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Indonesian Oral Proficiency Guidelines Ellen Rafferty, Juliana Wijaya, Erlin Barnard COTSEAL/SEASSI 20 th Annual Conference July 16 – 17, 2010 University.

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Presentation on theme: "Indonesian Oral Proficiency Guidelines Ellen Rafferty, Juliana Wijaya, Erlin Barnard COTSEAL/SEASSI 20 th Annual Conference July 16 – 17, 2010 University."— Presentation transcript:

1 Indonesian Oral Proficiency Guidelines Ellen Rafferty, Juliana Wijaya, Erlin Barnard COTSEAL/SEASSI 20 th Annual Conference July 16 – 17, 2010 University of Wisconsin – Madison

2 Southeast Asian Languages Oral Exams: Assessing What? Achievement (exit) or Proficiency? Assessing Who? For What Purposes? Placement and Achievement Tests: university-based (designed and produced locally) program-based (in the US: SEASSI, FLAS) in SEA: Advanced SEA Language Study Abroad (COTIM, VASI, AFAP, ASK, AST) National Standard Tests: Measuring proficiency by ACTFL or ILR scales

3 Problematizing Standards: ACTFL and ILR guidelines ACTFL and ILR scales: Linear progressions vs Speakers non linear progressions (e.g. heritage language speakers) Eurocentric script disjunction tasks: simple descriptive language may be easier/harder in one language than the other context and content registers, speech acts

4 Proficiency-referenced Scales ILR 0 (No Proficiency) 0+ (Memorized Proficiency) 1 (Elementary Proficiency) 1+ (Elementary Proficiency, Plus) 2 (Limited Working Proficiency) 2+ (Limited Working Proficiency, Plus) 3 (General Professional Proficiency) 3+ (General Professional Proficiency, Plus) 4 (Advanced Professional Proficiency) 4+ (Advanced Professional Proficiency, Plus) 5 (Functionally Native Proficiency) ACTFL Novice: Low, Mid, High Intermediate: Low, Mid, High Advanced: Low, Mid, High Superior

5 SEASSIPE: Southeast Asian Summer Studies Institute Proficiency Examinations Developed by Brown, Ramos, Cook, Lockhart (UH-Manoa) Users Manual published in 1991 Reports on the design, administration, revision and validation of SEASSI Proficiency Examinations Goal: to develop overall language proficiency examinations in: Indonesian, Khmer, Tagalog, Thai and Vietnamese Objective: to assess the grammatical and communicative abilities of students studying these languages in order to gage their overall language proficiency Paradigm: ACTFL guidelines: novice-advanced plus (speaking)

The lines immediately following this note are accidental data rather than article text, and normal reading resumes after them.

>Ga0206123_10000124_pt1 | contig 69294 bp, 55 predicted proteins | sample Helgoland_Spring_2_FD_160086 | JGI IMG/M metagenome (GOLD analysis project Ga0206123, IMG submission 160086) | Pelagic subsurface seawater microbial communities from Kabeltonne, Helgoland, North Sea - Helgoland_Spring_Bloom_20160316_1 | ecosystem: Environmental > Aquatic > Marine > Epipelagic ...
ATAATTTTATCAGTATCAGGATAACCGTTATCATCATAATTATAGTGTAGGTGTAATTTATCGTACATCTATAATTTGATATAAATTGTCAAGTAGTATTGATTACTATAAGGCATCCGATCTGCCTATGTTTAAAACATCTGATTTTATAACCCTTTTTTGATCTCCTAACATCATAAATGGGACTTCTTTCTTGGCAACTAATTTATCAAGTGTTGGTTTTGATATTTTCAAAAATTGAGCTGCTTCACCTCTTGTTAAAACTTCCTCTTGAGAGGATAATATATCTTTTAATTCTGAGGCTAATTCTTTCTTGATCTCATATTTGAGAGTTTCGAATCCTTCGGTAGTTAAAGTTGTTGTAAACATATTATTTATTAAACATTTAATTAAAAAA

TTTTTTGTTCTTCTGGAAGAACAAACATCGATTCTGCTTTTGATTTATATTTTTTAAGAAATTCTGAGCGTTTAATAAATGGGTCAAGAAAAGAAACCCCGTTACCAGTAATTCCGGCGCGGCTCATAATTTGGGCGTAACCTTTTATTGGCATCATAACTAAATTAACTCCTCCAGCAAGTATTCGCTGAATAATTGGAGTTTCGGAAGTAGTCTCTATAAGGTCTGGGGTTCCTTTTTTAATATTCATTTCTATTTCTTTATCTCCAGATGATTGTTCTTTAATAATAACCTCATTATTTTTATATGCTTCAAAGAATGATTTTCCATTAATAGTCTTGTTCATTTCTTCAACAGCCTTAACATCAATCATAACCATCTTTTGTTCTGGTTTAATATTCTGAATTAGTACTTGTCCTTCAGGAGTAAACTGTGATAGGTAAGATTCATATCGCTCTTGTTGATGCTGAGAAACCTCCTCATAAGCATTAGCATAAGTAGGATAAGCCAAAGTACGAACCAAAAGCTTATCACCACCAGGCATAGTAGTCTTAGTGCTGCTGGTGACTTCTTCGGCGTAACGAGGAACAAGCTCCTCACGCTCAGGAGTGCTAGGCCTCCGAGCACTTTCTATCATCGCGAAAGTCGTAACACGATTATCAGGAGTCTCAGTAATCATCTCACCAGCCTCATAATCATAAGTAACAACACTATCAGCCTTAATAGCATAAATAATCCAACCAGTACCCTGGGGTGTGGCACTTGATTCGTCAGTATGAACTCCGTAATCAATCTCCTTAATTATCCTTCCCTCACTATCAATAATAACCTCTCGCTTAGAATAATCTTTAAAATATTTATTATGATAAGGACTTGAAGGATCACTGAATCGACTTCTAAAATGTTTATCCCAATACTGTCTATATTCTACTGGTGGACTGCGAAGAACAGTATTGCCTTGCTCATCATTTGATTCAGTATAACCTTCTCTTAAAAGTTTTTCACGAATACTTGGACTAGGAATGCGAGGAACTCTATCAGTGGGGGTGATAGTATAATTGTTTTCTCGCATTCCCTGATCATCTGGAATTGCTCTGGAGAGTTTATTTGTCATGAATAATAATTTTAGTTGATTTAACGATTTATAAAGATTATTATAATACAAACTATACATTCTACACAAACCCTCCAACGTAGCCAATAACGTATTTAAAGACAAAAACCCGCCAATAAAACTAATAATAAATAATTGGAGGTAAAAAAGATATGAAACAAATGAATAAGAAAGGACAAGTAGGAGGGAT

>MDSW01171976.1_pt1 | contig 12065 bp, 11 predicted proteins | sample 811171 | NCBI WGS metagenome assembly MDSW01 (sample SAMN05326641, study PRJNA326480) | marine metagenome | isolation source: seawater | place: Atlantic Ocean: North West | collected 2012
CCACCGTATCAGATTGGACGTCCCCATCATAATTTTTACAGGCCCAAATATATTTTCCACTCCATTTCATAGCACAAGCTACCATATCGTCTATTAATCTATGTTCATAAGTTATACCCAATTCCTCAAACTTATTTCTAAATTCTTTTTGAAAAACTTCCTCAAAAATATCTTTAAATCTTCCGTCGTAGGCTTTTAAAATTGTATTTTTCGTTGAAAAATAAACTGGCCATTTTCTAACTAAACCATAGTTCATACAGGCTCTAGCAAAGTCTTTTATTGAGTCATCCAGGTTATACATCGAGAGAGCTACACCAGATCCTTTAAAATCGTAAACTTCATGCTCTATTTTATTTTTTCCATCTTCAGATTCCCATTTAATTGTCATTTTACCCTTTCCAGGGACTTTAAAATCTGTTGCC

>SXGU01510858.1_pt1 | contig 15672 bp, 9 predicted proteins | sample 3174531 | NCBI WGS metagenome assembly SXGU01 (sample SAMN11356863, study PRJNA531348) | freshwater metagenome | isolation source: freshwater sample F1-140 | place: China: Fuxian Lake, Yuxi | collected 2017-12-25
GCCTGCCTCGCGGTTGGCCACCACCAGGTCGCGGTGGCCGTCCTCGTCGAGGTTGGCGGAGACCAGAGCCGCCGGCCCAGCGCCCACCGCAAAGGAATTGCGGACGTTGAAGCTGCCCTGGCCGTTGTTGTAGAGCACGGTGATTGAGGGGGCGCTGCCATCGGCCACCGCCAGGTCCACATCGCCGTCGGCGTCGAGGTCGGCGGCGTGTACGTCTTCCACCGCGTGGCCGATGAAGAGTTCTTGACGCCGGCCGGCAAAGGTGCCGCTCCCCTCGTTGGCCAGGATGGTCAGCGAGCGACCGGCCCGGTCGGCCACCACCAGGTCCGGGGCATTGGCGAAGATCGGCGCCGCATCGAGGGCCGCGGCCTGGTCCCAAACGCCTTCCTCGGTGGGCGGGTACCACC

6 SEASSIPE: Oral Exam Format Students responses to the interviewers questions are measured by: 1) Meaning: Interviewers general meaning was understood and interviewer followed the students answer. 2) Fluency: The student answered quickly and with few pauses and hesitations 3) Accuracy: Very few grammatical errors

7 Thai Oral Proficiency Exam: Chulalongkorn University – UH Manoa Speaking test formats: Communicative Report Interview What guidelines? Rubrics are similar to ACTFL Purpose? Exit, proficiency, placement, certification

8 Indonesian Oral Proficiency Guidelines (COTIM): developing national standards for Indonesian oral proficiency levels defining linguistic features associated with levels based on a set of sample interviews collected from seven different Indonesian language programs across the US (bottom up approach) Test format integrates 3 communicative modes: Interpersonal, Interpretive, Presentational communicative skills ACTFL scales adapted: novice low - superior

9 Test Format: (Rubric 1): Novice High – Intermediate Mid to obtain language samples from students and thus to demonstrate proficiency levels from the novice-high to intermediate-mid levels. The oral interview consists of two parts: 1) a student presentation based on an illustration (The presentation can be a concrete description of the contents of the illustration or an interpretation of what is going on with evaluative comments creating a story), followed up by questions about the illustration to determine the students ability to express him/herself. 2) a conversation lead by the interviewer (to push to a higher level: the interviewer will request the student to describe and narrate in paragraph level format discussing high frequency concrete topics such as school, work, education, current events, social issues, comparisons).

10 (Rubric 2): Intermediate High and Above to obtain language samples from students and thus to demonstrate proficiency levels from the intermediate- high through superior levels. The oral interview consists of two parts: 1) a student presentation based on a reading. (The presentation should begin with a description/summary of the contents of the article and end with supported opinion about the topic), followed up by questions about the content of the article checking comprehension and pushing the student to achieve the highest level of proficiency obtainable. 2) a conversation lead by the interviewer about a variety of topics (e.g. freedom of expression, human trafficking, etc.) to elicit a language sample that evidences a wide range of vocabulary and different registers. The objective is to push the student to his/her highest skill level.

11 Indonesian Oral Proficiency Descriptors: Global tasks/Functions Context Content/Topics Accuracy Text type